Our capitalist culture wants us to throw away any garment that is slightly damaged. Socks aren’t expensive – why not buy a new pair?
But there are costs to that practice that have nothing to do with our bank accounts. Costs to the planet, in the form of trash in the landfill, and carbon footprint for the manufacture and shipping of new socks, not to mention all the packaging (usually plastic) involved.
My favorite socks are still good, it’s just that they wore thin in a couple of places. So I decided to learn how to darn them. Darning is basically using needle and thread to weave new “cloth” over a thin spot or even a hole. I used colorful cotton embroidery floss to mend some small holes in other socks before tackling the large wear in this one.
As I was darning those small holes, I wondered if anyone had ever done a “spiderweb” darn rather than a rectangular one. I searched, but didn’t find anything about a circular darn. So I decided to just try it. It was a little chaotic, but the result is kind of like a mandala, and I like it. Anyone who does Tai Chi knows that these areas of the foot are energy centers, so I like having circles there. And the weaving of these circles was a kind of meditation.
Little holes can also be covered with embroidered flowers or leaves, making mending into decoration. I like that. It’s even becoming a bit of a fashion statement to mend clothing with color, like a badge of honor, instead of trying to hide the fact that the clothing has done good service. It’s a reminder that we can still get good use out of things by mending them, instead of following the consumerist practice of tossing them and buying replacements.
8 thoughts on “Treading Lightly: Mending”
I doubt I’ll try darning. I don’t even knit well and my sewing skills are minimal. But when some of my favorite socks wore out at the heel, I cut off the tops to make cuffs for my arms (so that long sleeves will stay pushed up out of the way) and used the rest of one pair to cover the arms on my office chair, on which the plastic covering had peeled off. (The chair itself is perfectly comfortable. I’d fixed the arms before with duct tape, but that gets sticky. Socks are perfect covers.)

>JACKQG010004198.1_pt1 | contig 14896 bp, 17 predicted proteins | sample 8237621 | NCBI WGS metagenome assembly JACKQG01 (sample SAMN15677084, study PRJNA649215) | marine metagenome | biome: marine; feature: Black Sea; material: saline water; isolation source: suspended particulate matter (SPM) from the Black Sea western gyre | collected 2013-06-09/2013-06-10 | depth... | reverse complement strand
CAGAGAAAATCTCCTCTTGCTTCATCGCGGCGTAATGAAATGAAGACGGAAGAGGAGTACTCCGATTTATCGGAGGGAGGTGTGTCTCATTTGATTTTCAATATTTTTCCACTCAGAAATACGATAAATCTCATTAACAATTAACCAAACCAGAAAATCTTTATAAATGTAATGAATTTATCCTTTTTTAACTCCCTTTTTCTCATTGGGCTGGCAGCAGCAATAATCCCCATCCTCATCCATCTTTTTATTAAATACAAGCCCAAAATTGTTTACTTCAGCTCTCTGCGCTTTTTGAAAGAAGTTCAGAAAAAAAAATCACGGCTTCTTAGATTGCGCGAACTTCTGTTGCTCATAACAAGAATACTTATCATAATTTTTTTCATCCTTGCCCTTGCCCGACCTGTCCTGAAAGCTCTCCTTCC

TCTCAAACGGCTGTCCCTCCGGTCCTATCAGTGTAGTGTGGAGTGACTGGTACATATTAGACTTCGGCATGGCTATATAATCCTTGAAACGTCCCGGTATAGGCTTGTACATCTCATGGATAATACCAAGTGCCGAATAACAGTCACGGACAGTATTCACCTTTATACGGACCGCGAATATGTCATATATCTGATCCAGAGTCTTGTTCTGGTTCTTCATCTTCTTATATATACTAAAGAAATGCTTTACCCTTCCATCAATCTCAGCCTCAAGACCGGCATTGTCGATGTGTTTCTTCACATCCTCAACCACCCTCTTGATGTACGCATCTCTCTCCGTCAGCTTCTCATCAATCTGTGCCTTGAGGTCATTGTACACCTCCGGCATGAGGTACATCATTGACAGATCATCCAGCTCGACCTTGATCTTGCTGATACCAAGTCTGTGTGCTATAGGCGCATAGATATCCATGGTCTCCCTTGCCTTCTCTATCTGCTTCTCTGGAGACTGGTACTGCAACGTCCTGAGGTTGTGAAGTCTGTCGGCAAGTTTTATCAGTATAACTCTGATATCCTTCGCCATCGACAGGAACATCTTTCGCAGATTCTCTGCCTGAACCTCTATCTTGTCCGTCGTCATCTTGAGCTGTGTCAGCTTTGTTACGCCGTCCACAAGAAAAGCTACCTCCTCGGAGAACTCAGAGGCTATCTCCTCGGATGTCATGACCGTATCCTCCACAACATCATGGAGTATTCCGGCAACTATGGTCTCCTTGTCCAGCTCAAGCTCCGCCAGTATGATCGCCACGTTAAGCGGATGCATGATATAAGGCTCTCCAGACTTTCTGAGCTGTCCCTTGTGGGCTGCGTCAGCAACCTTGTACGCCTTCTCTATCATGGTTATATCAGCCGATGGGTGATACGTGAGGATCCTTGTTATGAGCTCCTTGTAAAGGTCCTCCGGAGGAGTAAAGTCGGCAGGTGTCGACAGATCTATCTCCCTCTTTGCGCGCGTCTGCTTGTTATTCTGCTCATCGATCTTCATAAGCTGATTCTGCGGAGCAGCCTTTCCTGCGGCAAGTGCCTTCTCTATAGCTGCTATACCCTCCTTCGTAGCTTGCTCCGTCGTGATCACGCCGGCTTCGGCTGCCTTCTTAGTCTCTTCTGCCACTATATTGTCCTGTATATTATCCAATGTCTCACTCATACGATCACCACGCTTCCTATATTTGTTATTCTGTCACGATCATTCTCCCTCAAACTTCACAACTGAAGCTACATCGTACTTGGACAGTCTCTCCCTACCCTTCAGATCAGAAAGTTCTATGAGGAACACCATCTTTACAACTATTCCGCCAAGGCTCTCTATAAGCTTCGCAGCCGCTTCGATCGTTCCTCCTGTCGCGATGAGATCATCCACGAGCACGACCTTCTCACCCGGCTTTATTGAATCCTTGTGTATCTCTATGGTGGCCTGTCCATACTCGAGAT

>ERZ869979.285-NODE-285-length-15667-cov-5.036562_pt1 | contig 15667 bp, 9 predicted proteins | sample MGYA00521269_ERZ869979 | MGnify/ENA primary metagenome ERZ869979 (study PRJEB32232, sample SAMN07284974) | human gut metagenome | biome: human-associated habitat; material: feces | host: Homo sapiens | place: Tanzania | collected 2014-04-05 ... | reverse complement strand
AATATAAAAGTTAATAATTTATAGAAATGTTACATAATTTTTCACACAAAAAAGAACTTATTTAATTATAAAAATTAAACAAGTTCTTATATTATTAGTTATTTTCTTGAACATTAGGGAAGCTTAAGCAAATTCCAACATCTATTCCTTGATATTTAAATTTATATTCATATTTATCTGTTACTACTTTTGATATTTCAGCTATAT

And I have a blouse in the closet with a huge hole in it of the kind that can’t just be sewn up, and I’m still trying to think of something to do with it. I hate to throw out clothes.
Nancy, you might look into Sashiko (visible mending), which is becoming quite trendy. There’s a nice example of Sashiko mending with spirals here: https://makeitmenditloveit.com/mend-it/visible-mending/ and lots more examples at https://www.pinterest.com/ (search on Sashiko mending).
I may have to try that. Maybe the right piece of silk fabric that picks up one of the colors in my blouse (it’s very multicolored) would work well. It’s just that my efforts at that will have to include accepting very uneven stiches!
I’ve done this sort of thing with jeans in my time — got a lovely old bluejean skirt I won’t throw away because I patched it so much and wore it to law school in defiance of the norms.
I learned darning as a child and can still do it, but mine ever looked as cool as your circular darns.
I just learned another circular technique, and have tried it. It’s tidier than the chaotic spiderweb thing (though I added some spokes to mine, in honor of the spiders). Basically, it’s an embroidery chain stitch in a spiral going inward. It even works over a hole!
Note: I did NOT do this while wearing the sock!
That’s neat and simple!
I tend to mend and/or patch clothes, but I’ve never had much luck with darning. Maybe I should try again (although I tend to buy cheap socks, so mending them is actually harder than on a sock with some substance to it. Darning sounds like one of those skills that A Grownup Girl should have. And I’ve always wanted to be A Grownup Girl. (As opposed to an adult.)
Still working on that Grownup thing.